Tag Archives: food
Even though, for the moment, I am more than happy with the chilly weather in New York City, it won’t be long before I start wanting to escape to the beach again.
My list of favorite beach destinations is getting longer and recently I added another favorite: Anguilla.
Anguilla is a British island in the Caribbean. With a population of a little over 15,000, this is the kind of place where people really know each other, and if you visit enough times, will really get to know you as well. It is friendly and welcoming. During my visit, I had the opportunity to really experience the people, but most importantly, the food.
I did my best to eat as much as I could while in Anguilla (because, you know, research) and discovered some pretty great spots along the way. Because it’s not a very big island, with enough planning you too can eat you way through Anguilla and see why it has become one of the most celebrated culinary destinations in the Caribbean.
Thanksgiving is one of our most celebrated cooking holidays at home. For years my children have associated Thanksgiving as a day when our family enjoys dishes not only from their father’s American culture, but also from their mother’s Latino culture – and it’s a great way to get them excited about where we both come from, even if we aren’t traveling there for the holiday.
One of the ways in which I have been able to get my boys interested in not just feasting, but also in preparing for Thanksgiving, is by explaining to them why each dish is so important to us. So, for example, my husband loves green bean casserole, a dish that he enjoyed growing up and one that I make only around that time of year. Explaining to our sons that this was a dish that their father enjoyed when he was their age not only encouraged them to give it a try, but also to learn to shop for all the ingredients when at the store and help in the prep work in the kitchen.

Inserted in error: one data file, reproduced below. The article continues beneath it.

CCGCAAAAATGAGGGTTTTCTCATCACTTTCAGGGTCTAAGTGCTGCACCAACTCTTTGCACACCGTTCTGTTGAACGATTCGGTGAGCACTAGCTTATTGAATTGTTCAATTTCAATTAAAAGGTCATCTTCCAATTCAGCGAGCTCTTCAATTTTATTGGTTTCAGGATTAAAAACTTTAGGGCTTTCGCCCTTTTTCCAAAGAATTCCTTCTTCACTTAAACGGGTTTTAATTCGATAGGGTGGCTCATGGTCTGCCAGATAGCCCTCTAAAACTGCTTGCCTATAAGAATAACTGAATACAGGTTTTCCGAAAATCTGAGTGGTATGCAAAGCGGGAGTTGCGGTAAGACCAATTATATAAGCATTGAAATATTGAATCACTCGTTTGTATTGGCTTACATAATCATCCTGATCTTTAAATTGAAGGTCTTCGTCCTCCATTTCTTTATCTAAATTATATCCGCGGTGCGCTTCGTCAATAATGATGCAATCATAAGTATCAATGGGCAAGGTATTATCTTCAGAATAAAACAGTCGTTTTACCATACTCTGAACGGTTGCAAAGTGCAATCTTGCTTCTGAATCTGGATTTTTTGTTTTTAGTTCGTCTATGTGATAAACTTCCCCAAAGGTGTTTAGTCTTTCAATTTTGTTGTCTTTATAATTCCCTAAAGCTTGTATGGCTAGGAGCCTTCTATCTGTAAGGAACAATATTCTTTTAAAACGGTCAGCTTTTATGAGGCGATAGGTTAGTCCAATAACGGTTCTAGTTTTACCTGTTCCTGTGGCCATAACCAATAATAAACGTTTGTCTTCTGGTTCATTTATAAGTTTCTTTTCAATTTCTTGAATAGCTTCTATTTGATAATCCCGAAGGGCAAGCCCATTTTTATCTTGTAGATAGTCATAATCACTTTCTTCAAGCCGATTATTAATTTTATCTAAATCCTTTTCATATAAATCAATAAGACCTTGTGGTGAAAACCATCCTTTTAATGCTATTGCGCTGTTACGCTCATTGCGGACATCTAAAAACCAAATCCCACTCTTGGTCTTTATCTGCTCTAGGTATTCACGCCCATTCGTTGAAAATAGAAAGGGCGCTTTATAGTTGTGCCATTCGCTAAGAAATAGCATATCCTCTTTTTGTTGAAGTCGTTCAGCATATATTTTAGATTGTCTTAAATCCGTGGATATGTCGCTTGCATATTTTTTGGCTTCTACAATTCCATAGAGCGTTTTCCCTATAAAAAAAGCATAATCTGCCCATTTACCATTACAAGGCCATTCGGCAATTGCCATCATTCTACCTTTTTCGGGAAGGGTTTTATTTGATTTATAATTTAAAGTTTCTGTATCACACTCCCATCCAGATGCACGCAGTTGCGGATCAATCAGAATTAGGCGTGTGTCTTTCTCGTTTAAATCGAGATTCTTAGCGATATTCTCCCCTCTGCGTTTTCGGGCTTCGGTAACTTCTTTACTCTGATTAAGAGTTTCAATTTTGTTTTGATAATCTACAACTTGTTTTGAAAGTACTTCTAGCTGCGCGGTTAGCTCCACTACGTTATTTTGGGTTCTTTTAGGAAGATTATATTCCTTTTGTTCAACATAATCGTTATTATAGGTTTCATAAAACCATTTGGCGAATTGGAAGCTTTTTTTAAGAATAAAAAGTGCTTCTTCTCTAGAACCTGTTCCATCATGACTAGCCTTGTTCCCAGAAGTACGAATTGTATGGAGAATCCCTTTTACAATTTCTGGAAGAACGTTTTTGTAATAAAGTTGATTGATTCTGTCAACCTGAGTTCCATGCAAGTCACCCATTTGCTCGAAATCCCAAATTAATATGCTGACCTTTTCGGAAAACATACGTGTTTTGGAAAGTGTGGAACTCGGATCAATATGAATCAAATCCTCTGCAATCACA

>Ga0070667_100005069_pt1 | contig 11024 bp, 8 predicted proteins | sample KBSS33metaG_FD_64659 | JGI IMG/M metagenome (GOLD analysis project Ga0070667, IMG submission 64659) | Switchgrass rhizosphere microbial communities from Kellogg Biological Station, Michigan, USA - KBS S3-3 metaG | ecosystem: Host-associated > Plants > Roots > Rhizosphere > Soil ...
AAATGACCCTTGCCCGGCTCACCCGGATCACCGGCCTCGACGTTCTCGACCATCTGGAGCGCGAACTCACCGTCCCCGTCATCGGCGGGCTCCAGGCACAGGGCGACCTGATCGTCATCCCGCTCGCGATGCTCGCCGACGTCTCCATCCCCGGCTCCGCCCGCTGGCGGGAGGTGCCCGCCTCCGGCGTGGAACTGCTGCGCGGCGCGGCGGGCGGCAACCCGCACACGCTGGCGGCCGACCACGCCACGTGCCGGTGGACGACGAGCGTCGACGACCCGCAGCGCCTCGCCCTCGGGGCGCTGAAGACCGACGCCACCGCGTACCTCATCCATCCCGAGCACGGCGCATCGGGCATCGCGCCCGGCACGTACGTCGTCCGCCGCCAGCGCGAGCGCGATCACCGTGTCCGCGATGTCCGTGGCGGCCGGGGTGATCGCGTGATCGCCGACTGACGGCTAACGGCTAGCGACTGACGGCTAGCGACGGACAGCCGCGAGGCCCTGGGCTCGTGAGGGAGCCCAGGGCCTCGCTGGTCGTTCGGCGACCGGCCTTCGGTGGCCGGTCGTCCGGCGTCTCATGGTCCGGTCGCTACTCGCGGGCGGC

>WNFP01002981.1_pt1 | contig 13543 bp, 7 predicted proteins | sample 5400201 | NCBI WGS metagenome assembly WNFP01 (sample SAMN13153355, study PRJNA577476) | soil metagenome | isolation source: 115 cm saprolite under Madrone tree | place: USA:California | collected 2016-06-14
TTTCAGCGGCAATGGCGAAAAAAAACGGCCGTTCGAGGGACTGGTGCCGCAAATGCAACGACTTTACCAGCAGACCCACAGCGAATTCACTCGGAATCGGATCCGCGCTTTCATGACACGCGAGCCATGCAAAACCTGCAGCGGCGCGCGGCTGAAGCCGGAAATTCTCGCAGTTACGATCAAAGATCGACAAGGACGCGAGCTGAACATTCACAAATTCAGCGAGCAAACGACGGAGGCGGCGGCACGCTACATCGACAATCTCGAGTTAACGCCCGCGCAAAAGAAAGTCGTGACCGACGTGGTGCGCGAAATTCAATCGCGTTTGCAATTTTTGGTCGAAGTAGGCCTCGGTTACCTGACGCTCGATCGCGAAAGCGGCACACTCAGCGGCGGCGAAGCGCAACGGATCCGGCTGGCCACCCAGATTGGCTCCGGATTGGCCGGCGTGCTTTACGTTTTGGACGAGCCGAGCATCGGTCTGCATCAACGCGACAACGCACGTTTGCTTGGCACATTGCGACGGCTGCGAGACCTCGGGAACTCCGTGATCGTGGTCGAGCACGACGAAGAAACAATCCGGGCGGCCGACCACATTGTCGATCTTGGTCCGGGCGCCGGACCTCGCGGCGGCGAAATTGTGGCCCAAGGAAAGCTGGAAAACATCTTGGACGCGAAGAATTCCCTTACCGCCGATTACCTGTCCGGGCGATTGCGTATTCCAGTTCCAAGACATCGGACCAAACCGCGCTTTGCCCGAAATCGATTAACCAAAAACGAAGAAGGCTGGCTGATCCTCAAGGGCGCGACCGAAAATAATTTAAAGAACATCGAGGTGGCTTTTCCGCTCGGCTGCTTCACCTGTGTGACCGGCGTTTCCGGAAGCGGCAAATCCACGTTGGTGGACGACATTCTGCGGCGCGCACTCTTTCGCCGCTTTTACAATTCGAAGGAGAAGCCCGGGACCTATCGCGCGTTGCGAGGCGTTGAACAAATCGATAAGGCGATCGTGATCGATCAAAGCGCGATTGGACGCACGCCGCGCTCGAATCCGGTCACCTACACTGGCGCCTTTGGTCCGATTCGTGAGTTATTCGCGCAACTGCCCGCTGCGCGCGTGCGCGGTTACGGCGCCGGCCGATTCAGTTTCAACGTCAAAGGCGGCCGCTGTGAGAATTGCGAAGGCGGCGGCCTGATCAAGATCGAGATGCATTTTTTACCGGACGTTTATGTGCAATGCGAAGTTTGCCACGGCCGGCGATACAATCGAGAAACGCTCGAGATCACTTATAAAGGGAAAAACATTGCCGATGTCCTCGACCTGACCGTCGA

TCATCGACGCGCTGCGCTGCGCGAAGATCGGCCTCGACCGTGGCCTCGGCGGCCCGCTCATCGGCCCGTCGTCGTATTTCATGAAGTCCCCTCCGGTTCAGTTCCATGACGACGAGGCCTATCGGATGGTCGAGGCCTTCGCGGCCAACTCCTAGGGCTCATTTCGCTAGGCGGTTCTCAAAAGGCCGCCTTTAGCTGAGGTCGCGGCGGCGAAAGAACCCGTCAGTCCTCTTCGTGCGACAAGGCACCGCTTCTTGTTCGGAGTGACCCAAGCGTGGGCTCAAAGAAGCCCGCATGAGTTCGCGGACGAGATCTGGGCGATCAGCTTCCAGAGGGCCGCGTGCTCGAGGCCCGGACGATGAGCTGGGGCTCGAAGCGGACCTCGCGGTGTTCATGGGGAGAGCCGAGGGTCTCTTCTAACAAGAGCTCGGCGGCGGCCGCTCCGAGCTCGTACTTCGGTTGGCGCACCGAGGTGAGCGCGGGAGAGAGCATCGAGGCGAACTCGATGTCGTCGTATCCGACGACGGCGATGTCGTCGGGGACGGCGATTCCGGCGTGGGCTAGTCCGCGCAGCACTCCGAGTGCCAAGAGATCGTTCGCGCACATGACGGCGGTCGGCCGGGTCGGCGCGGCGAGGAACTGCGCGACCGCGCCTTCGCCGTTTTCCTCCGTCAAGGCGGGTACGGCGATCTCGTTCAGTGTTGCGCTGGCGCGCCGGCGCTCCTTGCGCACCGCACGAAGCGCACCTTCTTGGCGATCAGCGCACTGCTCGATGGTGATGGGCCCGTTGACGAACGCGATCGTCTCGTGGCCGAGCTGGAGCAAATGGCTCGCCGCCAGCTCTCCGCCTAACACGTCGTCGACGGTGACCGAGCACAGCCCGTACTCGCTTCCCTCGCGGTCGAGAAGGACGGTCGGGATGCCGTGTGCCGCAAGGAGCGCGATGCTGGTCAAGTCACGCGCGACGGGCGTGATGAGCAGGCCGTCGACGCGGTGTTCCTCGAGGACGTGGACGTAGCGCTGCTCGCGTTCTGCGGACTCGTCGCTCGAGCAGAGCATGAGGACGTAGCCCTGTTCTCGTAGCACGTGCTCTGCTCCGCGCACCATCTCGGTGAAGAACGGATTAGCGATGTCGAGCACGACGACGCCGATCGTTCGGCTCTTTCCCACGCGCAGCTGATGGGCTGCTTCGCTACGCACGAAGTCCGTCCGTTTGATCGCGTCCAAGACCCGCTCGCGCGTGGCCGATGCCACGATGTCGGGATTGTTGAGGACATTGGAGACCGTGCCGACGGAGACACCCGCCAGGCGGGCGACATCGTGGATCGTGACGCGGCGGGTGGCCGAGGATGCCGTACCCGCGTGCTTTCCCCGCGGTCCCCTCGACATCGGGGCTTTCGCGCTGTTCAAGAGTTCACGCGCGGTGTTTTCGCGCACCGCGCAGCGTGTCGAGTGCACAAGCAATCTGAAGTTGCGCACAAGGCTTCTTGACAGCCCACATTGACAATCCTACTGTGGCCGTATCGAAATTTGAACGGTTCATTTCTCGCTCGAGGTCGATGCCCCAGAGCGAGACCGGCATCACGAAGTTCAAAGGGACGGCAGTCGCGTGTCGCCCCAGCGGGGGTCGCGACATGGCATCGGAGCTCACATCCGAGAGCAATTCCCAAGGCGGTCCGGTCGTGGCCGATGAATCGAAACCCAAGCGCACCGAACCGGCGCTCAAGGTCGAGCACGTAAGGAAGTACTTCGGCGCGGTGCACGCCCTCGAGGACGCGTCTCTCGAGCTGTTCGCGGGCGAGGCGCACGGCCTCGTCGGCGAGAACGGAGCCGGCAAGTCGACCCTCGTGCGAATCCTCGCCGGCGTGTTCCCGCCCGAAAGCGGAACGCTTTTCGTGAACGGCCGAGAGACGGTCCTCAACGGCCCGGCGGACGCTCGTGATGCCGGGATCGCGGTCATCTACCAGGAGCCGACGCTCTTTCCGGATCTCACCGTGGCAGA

For all the great food that New York City has to offer, there are areas that we often refer to as dead zones. They aren’t necessarily isolate or void of activity, but when it comes to finding good food, they become areas that you either venture out of or settle for a lot less than what you would normally like.
Because I commute into the city a lot from Penn Station (34th and 7th), I know all too well what a dead zone that midtown area is. There are very few places that I would really venture into, and they are mostly salad bars or coffee stops. Really, not a lot to look forward to.
So imagine my surprise when late last night, on my way home, I came across a chic eatery smack in the middle of no (eating) man’s land: 31st street between 7th and 6th avenues. I had no plans on eating out, and my husband wasn’t even really all that hungry, but there’s no way this girl was going to bypass the opportunity to check out this place.
My excitement over my recent visit to Ireland seemed to have overflowed while going through immigration at the airport. Not really a place someone would enjoy, except that two things happened.
I was standing in line waiting for passport check when a foreign couple approached the line confused and apologetic to have gone through the wrong queue beforehand.
“Oh, no need to be sorry! You’re alright here now. Take a deep breath, no need to stress yourself out, not here. Not with us,” said the immigration representative directing everyone where they belonged.
I couldn’t help but think of how differently that would have gone at my home based airport in NYC.